Author’s Note: This is the first chapter of the novel I wrote for National Novel Writing Month 2013. Originally, it was a story about old friends; Sarah is about to get married, and asks Kate, her lifelong friend, to give a toast at her wedding. Kate then recalls all the major events of their friendship, which makes up the story. For right now, I’m just picking the bits I liked best.
One of my earliest memories is of Sarah; specifically, of her family moving into the house next door to mine. I went with my brother and my parents to greet them. This was the early nineties, maybe even the late eighties. Sarah’s parents hit it off right away, and shooed all the children outside to play so they could carouse without us around to destroy anything.
Sarah has four sisters. Michelle was twelve, Cassie was ten, Lisa was nine, and Stephanie was eight. By comparison, I was five or six, and Nate, my brother, was eight or nine. The older girls were talkative and lively, telling us about their old school on the other side of town, about their old house that they liked better than the new one, about all the things the west side of town had that the east side didn’t. Nate could converse about these subjects, but I didn’t care at all. Instead, I was more interested in the quiet girl on the porch, completely enthralled in her coloring book.
I still remember what she looked like then. Her dark brown hair was swept back into a messy, loose ponytail. Blunt fringe met large, round glasses, through which her hazel eyes seemed enormous. Those glasses on her thin face and porcelain skin made her seem small, frail, doll-like. She wore a faded tank top and denim cutoff shorts that hung limply on her body, clothes that were probably worn by all her sisters before her. When I think of Sarah, this is how I think of her.
As I approached her, she continued to color. Either she ignored me or was concentrating very hard on coloring. I saw that she had the good Crayola crayons, and not the crappy cheap ones I had that were waxy and just smeared color around. Crayon quality was a status item to pre-kindergarten children. Everyone wanted to be friends with the kid who had the 96 pack. If you had any other crayon, you were judged accordingly. Even having the Crayola 16 or 24 packs would earn you a friend or two. If you had store-brand crayons, you were a pariah until you upgraded. If you had colored pencils or markers, you were a god.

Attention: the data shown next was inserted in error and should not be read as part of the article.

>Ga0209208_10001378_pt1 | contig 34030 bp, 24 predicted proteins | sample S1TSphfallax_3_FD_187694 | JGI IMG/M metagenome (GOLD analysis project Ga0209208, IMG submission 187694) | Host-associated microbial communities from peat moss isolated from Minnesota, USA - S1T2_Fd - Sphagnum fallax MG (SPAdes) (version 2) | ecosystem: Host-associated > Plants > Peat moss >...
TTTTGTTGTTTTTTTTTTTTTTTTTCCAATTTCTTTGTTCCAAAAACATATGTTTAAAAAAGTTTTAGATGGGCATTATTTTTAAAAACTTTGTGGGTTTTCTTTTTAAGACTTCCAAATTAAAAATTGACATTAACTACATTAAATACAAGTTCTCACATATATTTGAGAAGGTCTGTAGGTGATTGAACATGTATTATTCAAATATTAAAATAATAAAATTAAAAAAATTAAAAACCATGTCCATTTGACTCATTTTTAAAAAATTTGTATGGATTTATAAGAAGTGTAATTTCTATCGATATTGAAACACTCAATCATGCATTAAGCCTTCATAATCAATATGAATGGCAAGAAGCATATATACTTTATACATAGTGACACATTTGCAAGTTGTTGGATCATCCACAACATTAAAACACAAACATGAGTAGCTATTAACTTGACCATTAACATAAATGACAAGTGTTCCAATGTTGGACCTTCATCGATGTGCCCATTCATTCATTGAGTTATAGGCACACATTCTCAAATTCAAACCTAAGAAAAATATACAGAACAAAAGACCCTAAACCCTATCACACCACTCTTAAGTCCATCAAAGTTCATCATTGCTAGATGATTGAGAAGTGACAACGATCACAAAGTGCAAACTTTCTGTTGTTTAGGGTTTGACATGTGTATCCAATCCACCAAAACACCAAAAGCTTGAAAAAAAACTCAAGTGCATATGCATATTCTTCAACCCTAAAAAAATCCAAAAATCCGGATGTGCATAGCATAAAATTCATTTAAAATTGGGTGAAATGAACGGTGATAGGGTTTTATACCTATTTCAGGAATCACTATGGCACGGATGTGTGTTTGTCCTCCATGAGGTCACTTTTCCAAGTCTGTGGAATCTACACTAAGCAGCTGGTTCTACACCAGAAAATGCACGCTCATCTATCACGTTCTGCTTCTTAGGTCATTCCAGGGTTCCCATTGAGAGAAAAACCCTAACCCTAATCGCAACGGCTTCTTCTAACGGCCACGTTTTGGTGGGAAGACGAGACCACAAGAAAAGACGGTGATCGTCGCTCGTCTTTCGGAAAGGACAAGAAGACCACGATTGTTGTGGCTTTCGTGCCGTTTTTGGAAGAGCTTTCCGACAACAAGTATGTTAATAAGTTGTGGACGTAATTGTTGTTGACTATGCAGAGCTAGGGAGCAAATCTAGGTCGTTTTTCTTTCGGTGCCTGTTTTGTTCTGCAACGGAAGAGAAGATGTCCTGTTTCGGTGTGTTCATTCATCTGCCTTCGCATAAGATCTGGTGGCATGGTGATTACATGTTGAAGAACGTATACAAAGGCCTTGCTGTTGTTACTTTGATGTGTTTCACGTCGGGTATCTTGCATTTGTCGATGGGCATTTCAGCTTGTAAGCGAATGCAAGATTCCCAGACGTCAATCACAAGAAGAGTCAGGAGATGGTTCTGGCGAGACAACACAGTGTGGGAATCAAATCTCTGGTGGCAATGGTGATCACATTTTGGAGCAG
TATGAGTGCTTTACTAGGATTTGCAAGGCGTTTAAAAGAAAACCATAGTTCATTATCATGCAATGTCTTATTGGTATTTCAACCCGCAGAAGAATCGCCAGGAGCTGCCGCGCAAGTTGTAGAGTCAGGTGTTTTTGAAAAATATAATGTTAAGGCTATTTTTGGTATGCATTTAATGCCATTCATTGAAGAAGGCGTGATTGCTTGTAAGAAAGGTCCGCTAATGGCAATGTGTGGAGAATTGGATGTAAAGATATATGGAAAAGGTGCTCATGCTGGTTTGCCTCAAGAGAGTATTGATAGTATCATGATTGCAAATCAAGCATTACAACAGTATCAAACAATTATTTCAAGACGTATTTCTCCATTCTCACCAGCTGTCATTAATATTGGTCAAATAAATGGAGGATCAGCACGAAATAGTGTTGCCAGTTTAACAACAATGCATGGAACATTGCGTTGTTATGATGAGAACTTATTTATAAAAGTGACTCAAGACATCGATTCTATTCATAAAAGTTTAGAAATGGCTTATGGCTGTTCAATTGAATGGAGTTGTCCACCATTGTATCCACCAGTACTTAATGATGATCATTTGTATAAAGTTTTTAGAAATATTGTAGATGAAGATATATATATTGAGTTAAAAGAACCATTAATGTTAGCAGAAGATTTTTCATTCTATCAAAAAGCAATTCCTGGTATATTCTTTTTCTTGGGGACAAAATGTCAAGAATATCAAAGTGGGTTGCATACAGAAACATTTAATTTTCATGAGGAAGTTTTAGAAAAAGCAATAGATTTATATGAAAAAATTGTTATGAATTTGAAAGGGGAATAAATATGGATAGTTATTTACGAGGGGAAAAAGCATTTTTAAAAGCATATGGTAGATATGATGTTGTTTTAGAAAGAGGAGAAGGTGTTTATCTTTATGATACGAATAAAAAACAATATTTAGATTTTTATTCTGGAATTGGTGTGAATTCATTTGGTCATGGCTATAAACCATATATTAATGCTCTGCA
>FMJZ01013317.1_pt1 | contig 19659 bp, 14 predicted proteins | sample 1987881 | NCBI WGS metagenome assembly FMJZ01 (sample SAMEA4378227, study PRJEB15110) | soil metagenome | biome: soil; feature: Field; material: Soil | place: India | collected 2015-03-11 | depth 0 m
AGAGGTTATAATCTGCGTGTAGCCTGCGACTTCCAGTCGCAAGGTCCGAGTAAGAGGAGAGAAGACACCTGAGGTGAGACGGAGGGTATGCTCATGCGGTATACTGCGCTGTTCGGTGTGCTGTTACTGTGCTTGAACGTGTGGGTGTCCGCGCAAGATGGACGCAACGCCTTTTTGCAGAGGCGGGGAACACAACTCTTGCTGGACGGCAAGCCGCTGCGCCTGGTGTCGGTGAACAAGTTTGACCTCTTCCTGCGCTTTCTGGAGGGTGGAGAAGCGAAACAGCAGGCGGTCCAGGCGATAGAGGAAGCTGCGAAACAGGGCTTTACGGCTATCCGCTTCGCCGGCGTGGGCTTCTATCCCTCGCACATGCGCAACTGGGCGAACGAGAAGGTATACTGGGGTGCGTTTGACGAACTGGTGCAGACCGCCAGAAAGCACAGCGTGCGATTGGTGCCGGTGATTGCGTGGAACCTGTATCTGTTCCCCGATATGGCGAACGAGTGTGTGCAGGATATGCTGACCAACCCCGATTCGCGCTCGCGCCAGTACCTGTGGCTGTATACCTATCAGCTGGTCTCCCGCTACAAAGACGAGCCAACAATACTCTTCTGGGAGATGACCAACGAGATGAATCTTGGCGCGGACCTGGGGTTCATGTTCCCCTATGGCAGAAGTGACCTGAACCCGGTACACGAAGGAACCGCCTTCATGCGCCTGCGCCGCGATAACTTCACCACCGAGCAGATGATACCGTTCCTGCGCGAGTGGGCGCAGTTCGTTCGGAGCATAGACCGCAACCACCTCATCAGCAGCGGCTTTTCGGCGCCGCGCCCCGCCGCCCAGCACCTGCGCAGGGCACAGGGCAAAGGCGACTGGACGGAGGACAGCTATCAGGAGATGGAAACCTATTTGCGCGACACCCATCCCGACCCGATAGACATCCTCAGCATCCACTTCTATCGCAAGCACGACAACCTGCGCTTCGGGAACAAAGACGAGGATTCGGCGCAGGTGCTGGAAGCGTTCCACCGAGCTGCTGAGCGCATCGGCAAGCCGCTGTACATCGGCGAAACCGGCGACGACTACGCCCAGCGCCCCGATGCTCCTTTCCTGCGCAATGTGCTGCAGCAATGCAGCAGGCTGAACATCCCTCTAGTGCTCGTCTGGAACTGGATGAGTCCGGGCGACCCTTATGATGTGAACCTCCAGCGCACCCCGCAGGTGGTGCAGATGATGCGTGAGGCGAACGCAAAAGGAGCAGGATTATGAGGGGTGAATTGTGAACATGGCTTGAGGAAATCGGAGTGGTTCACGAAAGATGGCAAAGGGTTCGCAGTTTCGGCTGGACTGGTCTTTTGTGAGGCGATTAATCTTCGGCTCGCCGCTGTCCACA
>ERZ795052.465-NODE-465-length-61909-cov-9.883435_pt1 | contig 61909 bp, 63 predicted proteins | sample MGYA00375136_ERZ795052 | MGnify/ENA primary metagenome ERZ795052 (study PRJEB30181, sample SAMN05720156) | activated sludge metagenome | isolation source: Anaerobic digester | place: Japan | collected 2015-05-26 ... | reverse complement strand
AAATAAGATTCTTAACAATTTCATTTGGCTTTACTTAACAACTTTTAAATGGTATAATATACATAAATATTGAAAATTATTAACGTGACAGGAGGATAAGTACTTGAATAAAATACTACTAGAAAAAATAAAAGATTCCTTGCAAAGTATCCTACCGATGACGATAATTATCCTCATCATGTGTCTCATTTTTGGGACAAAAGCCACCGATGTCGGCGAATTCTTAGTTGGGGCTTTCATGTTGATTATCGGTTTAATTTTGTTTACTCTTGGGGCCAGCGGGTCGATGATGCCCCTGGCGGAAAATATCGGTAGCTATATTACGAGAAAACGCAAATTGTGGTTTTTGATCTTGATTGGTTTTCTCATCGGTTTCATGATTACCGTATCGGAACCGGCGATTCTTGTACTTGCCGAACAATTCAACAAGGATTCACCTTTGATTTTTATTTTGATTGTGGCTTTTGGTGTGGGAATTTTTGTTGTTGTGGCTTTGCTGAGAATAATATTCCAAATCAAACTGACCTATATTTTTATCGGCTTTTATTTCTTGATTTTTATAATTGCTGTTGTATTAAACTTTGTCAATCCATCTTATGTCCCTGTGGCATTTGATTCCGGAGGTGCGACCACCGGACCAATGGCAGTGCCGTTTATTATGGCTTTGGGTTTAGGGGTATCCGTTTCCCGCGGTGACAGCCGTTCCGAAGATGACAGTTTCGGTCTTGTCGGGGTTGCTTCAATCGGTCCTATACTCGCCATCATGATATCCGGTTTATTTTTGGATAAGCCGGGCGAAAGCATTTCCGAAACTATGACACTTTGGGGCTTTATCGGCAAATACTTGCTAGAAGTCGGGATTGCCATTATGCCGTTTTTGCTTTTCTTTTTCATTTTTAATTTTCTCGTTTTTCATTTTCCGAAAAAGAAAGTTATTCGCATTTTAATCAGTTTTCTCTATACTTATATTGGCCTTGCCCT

“What are you coloring?”
She looked up at me with those huge eyes, those huge glasses, and stiffened a little. “Miss Piggy”, she said eventually. Her voice was sweet and shy.
I sat down on the porch, leaving maybe a foot of space between us. I could tell she was nervous with all these new people around. I was just barely able to get a look at her work. “It looks good.”
She waited until she was finished coloring the entirety of Piggy’s hair to reply. “Thanks.”
A few silent minutes went by. I watched the older girls and Nate talking, casual and effortless. I looked at Sarah. She was enjoying herself, but I felt awkward. I didn’t know what to say to this girl. All I could think about was how badly I coveted her crayons. After a while, she picked up on it, or had warmed up enough to me to let me in. She scooted over and put the coloring book and crayons between us, turning to a fresh page. “You can color if you want,” she said. She looked at me and gave me this innocent, sincere smile. I returned it, and I fought the urge to hug her. Instead, I channeled my enthusiasm into coloring Gonzo just the right shade of blue-purple. We only spoke when asking for certain colors. Our pre-kindergarten educations had prepared us for this very moment. We were silent, efficient, tireless coloring machines.
It was nearly dark when my parents called for us to go home. I was reluctant to leave. Sarah and I had barely said a word to each other the entire time, and I still knew very little about her, but I felt a certain kinship with her. We shared much more than crayons, we forged a bond. I didn’t feel close enough to her to call her my friend just yet, but I could feel the potential there. Before I left, Sarah put her arms around me for a brief moment, and I heard her mother gasp and say something about how out of character it was for Sarah to be affectionate.